According to this method the use of different porogen agents of different sizes has been contemplated, although this approach provides a porous structure with low connectivity between pores.

Other processes for obtaining porous PEEK materials are based on laser sintering such as the process disclosed in which require the use of high cost equipment (Tan, K. H. et al., Bio-Medical Materials and Engineering (2005), 15 (1,2) 113-124.

Known are as well processes as the one disclosed in JP 2006241363, based on molding by compression with a porogen agent which require high temperatures at which the PEEK polymer is molten, that is, temperatures are needed above the polymer melting point higher than 374° C.

Other methods are based on a thermally induced phase separation, which comprise the steps of dissolving a PEEK-type polymer in a polar organic solvent having a six-membered ring structure and a boiling point of 175° C. to 420° C. and casting the solution onto a support. Such a method is disclosed in EP 0 407 684 A1 and presents the disadvantage that the pore size is not greater than 10 μm.

In spite of the variety of methods none of the materials obtained accordingly presents the adequate morphological and porosity characteristics which allow their successful application in bone tissue engineering.

Thus in view of the above there is still the need in the art to provide new biocompatible articles with improved characteristics relative to pore shape, pore wall morphology, and interconnectivity between pores, among others, which are alleged to be fundamental for cell seeding, migration, growth, mass transport, gene expression, and new tissue formation in three-dimensions, and can thus be successfully used in bone tissue engineering applications.


FIG. 1: SEM micrographs in increasing degree of magnification of a porous article prepared as described in Example 1.

FIG. 2: SEM micrographs of a porous article prepared as described in Example 2.

FIG. 3: SEM micrograph and EDS spectrum of a porous article prepared as described in Example 2.

FIG. 4: SEM micrographs of the porous article prepared as described in Example 3.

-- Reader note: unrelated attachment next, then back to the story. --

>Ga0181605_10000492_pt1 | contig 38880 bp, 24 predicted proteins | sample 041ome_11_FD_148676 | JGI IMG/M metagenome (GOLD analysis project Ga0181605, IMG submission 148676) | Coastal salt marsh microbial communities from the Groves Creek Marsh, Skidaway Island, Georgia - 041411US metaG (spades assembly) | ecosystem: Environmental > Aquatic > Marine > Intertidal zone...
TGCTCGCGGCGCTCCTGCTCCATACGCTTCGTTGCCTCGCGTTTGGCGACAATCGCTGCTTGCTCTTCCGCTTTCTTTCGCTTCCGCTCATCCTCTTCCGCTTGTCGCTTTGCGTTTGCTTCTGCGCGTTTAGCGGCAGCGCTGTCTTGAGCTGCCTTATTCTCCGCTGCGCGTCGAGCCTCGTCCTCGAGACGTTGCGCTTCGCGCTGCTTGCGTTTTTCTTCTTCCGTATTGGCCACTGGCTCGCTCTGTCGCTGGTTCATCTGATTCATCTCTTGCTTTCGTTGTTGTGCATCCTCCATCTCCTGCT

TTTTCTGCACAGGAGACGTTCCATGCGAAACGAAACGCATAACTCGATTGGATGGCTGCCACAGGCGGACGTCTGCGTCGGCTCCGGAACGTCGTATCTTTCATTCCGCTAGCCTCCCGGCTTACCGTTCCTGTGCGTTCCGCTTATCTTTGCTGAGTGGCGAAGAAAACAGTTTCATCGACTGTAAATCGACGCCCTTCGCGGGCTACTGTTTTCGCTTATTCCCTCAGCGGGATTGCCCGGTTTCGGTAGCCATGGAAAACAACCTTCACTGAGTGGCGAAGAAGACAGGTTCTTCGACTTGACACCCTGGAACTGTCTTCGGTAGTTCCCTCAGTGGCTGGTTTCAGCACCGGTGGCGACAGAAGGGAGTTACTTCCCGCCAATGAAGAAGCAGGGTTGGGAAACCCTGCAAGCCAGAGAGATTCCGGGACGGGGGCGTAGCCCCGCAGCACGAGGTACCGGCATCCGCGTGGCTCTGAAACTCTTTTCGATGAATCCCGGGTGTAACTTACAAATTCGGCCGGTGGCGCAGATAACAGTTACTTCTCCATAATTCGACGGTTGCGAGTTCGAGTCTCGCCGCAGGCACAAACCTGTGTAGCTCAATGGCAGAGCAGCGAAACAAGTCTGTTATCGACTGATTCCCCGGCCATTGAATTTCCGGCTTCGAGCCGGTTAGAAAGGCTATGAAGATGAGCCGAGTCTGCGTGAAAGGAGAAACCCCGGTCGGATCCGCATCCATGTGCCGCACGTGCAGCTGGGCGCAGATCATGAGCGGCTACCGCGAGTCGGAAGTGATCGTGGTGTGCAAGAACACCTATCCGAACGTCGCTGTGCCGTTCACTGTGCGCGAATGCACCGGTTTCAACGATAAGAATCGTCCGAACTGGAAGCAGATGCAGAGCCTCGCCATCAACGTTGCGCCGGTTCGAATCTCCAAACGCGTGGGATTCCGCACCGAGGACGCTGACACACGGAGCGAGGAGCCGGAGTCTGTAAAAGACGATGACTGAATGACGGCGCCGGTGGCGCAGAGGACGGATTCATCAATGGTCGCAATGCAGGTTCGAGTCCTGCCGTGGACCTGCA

FIG. 5: a diagram of the porous article of the invention, SEM images of the article and the pore distributions.


In one aspect of the present invention refers to a process for the production of a porous article comprising a polyetheretherketone-type polymer structure, hereinafter also referred to as PEEK-type polymer, comprising the following steps:

Download full PDF for full patent description/claims.

Advertise on - Rates & Info

You can also Monitor Keywords and Search for tracking patents relating to this Porous peek article as an implant patent application.
monitor keywords

Keyword Monitor How KEYWORD MONITOR works... a FREE service from FreshPatents
1. Sign up (takes 30 seconds). 2. Fill in the keywords to be monitored.
3. Each week you receive an email with patent applications related to your keywords.  
Start now! - Receive info on patent apps like Porous peek article as an implant or other areas of interest.

Previous Patent Application:
Modular proximal interphalangeal joint
Next Patent Application:
Implantable end pad
Industry Class:
Prosthesis (i.e., artificial body members), parts thereof, or aids and accessories therefor
Thank you for viewing the Porous peek article as an implant patent info.
- - - Apple patents, Boeing patents, Google patents, IBM patents, Jabil patents, Coca Cola patents, Motorola patents

Results in 0.56394 seconds

Other interesting categories:
Novartis , Pfizer , Philips , Procter & Gamble , -g2-0.2226

FreshNews promo

stats Patent Info
Application #
US 20120323339 A1
Publish Date
Document #
File Date
623 2358
Other USPTO Classes
4283044, 4283179, 521189, 521 87, 521 88, 521 97, 521 90, 521 85, 264 49
International Class

Follow us on Twitter
twitter icon@FreshPatents